3. Create a Cozy Atmosphere
When you think of a cozy place, you might picture a fireplace, fuzzy blankets, fluffy pillows, and hot chocolate. But the one requirement for cozy that you probably don’t think of is cold temperature. You need cold weather for cozy to actually be cozy, and that includes your house thermostat.
Experts say that the ideal temperature for sleep is between 60 and 68 degrees Fahrenheit For infants, you might consider one or two degrees warmer. Since our body temperature drops while we sleep, a colder environment will make it easier to fall asleep—and make our blankets feel cozier. Aside from ensuring the temperature is best for getting kids to sleep, you can also make their bedrooms a comfortable and cozy space. Use soft lighting, warm blankets, and perhaps some holiday decorations to create a soothing environment. This has the added benefit of making the holiday even more special.
4. Santa Knows When You’re Awake
“He knows when you are sleeping. He knows when you’re awake.” What was once fun folklore for kids is now the best tool parents could ask for. Just saying that Santa can’t come until everyone is asleep will often be enough to get your kids to sleep on Christmas Eve. But the question is, when should your kids go to sleep?
Consistency is key. As mentioned above, our brains are creatures of habit, and one hour could be the difference between sleepy and manic. Kids should stick as close to their regular bedtime as possible. Consistency helps regulate their sleep patterns, even during the excitement of Christmas. This is the time to start talking to your kids about the importance of getting a good night’s sleep so they can enjoy Christmas Day to the fullest.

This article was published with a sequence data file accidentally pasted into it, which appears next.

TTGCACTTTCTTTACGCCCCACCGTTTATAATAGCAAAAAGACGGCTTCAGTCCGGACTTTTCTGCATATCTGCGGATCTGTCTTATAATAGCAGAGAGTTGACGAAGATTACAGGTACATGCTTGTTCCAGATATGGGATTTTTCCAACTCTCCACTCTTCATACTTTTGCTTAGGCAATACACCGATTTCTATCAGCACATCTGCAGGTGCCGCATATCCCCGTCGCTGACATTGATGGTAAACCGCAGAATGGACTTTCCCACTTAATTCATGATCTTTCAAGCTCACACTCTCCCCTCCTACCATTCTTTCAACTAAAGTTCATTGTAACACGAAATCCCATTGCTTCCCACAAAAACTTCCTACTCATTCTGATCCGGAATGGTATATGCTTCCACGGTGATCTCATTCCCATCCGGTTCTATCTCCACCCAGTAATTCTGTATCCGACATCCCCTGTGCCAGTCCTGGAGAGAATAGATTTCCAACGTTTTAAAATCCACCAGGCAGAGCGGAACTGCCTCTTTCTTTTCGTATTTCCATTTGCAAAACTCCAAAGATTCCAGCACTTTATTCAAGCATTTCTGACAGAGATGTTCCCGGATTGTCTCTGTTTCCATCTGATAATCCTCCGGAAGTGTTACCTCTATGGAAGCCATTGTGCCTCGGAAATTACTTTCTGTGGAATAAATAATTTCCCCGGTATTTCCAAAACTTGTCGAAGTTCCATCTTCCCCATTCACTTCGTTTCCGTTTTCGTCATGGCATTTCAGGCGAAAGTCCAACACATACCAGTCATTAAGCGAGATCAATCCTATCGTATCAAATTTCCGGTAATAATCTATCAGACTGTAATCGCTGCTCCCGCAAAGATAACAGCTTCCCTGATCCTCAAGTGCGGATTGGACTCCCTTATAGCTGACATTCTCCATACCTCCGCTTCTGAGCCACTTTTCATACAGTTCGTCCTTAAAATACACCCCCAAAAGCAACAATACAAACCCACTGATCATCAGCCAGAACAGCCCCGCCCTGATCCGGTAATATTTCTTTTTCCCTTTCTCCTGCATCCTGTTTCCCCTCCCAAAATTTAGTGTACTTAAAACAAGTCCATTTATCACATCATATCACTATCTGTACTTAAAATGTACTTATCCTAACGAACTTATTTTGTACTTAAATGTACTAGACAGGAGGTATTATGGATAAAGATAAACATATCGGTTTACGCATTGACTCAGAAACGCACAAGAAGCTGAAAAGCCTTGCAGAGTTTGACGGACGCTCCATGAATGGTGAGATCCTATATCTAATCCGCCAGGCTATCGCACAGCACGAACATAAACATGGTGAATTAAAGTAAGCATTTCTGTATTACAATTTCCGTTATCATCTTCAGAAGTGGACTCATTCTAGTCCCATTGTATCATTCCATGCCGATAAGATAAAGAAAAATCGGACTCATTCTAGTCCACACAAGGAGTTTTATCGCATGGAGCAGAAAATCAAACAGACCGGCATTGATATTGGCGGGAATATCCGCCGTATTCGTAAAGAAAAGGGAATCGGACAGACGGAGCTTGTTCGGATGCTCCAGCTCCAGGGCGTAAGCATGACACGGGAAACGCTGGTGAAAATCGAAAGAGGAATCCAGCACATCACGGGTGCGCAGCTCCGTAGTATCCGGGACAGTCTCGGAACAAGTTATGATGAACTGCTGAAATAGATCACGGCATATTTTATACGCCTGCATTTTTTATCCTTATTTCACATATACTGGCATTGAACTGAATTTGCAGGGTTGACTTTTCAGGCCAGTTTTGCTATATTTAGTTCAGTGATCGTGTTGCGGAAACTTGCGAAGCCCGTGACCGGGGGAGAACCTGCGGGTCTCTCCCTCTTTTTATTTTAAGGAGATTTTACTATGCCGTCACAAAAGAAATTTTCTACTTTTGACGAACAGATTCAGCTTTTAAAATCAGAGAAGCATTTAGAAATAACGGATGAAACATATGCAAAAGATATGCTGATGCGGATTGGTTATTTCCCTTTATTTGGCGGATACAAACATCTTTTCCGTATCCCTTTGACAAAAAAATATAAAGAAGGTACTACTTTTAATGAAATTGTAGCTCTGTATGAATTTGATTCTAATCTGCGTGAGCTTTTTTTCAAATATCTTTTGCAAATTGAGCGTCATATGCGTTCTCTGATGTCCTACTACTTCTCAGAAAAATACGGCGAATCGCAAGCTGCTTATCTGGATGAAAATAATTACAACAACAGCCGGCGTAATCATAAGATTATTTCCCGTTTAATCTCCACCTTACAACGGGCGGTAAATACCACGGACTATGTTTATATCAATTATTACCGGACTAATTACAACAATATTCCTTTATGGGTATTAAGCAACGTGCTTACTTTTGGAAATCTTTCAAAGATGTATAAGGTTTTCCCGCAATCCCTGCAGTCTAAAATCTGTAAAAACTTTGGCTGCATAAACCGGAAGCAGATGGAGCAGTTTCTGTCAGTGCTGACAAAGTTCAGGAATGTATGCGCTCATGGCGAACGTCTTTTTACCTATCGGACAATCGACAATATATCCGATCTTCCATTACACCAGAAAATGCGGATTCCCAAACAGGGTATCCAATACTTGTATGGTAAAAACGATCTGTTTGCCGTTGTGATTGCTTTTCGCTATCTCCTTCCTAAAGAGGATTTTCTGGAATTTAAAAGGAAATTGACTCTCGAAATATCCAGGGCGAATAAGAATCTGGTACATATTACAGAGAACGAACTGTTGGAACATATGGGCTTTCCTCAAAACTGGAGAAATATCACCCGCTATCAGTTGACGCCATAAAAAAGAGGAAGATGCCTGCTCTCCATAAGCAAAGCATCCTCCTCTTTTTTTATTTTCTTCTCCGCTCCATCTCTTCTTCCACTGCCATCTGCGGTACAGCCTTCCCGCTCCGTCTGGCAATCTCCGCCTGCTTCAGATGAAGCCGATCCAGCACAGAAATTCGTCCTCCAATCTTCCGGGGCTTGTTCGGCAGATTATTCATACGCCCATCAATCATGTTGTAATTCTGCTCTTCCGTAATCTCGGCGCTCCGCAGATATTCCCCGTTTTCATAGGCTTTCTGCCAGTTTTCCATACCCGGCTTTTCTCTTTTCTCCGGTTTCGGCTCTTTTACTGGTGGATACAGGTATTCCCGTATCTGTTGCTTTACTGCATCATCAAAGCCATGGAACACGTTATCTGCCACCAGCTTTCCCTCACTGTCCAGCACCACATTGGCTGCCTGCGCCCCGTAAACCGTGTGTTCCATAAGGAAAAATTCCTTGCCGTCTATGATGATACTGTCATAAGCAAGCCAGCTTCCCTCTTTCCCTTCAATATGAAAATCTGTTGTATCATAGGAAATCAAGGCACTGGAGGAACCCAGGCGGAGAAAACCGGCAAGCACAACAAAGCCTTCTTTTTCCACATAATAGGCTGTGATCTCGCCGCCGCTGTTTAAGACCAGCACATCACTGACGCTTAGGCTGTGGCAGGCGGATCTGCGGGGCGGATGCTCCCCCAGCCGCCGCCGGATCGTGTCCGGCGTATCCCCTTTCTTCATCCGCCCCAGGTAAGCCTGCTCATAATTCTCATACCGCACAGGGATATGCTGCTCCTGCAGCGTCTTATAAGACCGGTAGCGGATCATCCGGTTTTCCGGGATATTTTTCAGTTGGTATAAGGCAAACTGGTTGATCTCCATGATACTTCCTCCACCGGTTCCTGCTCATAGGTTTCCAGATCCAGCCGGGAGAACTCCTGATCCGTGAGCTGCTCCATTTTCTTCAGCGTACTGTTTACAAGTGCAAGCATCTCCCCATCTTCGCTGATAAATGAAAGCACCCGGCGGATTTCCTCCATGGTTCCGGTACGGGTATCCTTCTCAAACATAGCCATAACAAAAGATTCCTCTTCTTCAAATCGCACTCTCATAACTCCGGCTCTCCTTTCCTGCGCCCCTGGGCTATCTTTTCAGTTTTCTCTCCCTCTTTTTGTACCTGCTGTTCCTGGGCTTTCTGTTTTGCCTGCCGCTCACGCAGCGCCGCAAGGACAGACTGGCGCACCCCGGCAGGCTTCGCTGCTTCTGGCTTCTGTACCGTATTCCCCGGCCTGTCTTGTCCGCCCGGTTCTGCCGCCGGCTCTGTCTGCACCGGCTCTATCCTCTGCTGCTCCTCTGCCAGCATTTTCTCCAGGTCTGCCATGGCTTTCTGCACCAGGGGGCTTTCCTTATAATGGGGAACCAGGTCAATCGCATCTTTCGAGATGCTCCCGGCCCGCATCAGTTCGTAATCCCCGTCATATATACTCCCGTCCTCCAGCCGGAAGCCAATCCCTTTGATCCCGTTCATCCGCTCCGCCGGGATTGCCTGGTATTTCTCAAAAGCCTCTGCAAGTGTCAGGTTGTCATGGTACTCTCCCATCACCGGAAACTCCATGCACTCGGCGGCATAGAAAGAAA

If setting a bedtime isn’t enough to get your kid to sleep, create a countdown timer. You can count down to bedtime or until the time Santa is expected to arrive. This can help build anticipation in a positive way and signal when it’s time to start winding down.
5. Holiday Games or Crafts?
When you’re looking for something fun to do with your family during the holiday, you probably gravitate toward games and movies. While fun, sometimes it can get too fun for kids. Instead, if you want to get kids to sleep, encourage activities that promote relaxation, such as coloring, drawing, reading, or doing a simple holiday-themed craft.